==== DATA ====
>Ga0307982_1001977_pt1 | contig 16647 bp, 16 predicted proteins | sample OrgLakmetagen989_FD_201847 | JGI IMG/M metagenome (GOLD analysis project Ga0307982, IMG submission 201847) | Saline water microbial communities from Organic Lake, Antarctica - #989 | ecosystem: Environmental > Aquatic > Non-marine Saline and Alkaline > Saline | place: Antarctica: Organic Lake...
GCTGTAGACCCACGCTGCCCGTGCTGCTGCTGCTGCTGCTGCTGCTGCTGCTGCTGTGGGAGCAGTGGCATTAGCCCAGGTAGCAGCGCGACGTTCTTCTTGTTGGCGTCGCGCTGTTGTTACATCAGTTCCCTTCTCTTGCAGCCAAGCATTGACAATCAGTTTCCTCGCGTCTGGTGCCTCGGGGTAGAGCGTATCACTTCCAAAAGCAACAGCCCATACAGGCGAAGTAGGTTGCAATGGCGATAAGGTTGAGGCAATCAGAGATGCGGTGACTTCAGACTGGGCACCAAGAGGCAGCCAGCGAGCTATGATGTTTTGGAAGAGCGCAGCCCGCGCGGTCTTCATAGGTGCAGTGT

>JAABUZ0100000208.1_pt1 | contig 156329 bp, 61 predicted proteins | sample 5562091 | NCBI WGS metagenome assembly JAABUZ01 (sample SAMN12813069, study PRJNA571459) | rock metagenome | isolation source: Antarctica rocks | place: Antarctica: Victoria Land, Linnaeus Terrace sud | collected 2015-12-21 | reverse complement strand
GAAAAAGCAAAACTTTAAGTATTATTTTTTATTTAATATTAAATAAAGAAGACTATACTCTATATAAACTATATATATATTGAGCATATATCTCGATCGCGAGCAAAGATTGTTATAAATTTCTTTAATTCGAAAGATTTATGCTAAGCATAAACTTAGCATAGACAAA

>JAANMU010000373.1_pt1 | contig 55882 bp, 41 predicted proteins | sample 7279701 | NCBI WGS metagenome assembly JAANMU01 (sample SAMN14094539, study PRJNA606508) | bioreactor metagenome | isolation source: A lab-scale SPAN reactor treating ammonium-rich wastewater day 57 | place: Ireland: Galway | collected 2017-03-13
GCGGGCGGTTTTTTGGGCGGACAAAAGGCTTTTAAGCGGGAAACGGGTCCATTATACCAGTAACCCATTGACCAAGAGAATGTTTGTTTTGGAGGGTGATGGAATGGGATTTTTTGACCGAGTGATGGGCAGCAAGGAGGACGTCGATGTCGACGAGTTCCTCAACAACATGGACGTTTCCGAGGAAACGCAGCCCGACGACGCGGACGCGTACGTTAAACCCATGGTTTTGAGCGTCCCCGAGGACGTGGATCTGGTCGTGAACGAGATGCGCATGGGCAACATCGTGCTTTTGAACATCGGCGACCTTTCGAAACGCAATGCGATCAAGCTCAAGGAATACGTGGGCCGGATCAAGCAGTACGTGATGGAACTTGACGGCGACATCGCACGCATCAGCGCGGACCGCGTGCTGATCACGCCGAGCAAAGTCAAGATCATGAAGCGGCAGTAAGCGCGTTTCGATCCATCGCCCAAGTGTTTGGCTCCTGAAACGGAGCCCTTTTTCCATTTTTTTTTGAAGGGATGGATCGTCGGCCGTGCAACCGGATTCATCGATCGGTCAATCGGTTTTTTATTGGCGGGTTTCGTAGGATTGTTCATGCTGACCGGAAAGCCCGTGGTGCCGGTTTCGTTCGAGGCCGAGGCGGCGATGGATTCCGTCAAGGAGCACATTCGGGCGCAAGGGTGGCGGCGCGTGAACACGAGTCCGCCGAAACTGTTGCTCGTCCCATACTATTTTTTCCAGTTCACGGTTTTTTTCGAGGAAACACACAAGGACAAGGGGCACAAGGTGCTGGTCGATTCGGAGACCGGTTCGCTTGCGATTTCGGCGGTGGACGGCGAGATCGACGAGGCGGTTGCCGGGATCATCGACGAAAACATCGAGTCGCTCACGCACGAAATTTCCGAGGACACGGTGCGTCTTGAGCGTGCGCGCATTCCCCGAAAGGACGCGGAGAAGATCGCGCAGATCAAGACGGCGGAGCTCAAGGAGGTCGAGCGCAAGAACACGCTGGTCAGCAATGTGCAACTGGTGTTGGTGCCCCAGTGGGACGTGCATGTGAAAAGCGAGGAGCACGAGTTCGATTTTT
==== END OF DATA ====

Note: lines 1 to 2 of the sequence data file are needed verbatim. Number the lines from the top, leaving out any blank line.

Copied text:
>Ga0307982_1001977_pt1 | contig 16647 bp, 16 predicted proteins | sample OrgLakmetagen989_FD_201847 | JGI IMG/M metagenome (GOLD analysis project Ga0307982, IMG submission 201847) | Saline water microbial communities from Organic Lake, Antarctica - #989 | ecosystem: Environmental > Aquatic > Non-marine Saline and Alkaline > Saline | place: Antarctica: Organic Lake...
GCTGTAGACCCACGCTGCCCGTGCTGCTGCTGCTGCTGCTGCTGCTGCTGCTGCTGTGGGAGCAGTGGCATTAGCCCAGGTAGCAGCGCGACGTTCTTCTTGTTGGCGTCGCGCTGTTGTTACATCAGTTCCCTTCTCTTGCAGCCAAGCATTGACAATCAGTTTCCTCGCGTCTGGTGCCTCGGGGTAGAGCGTATCACTTCCAAAAGCAACAGCCCATACAGGCGAAGTAGGTTGCAATGGCGATAAGGTTGAGGCAATCAGAGATGCGGTGACTTCAGACTGGGCACCAAGAGGCAGCCAGCGAGCTATGATGTTTTGGAAGAGCGCAGCCCGCGCGGTCTTCATAGGTGCAGTGT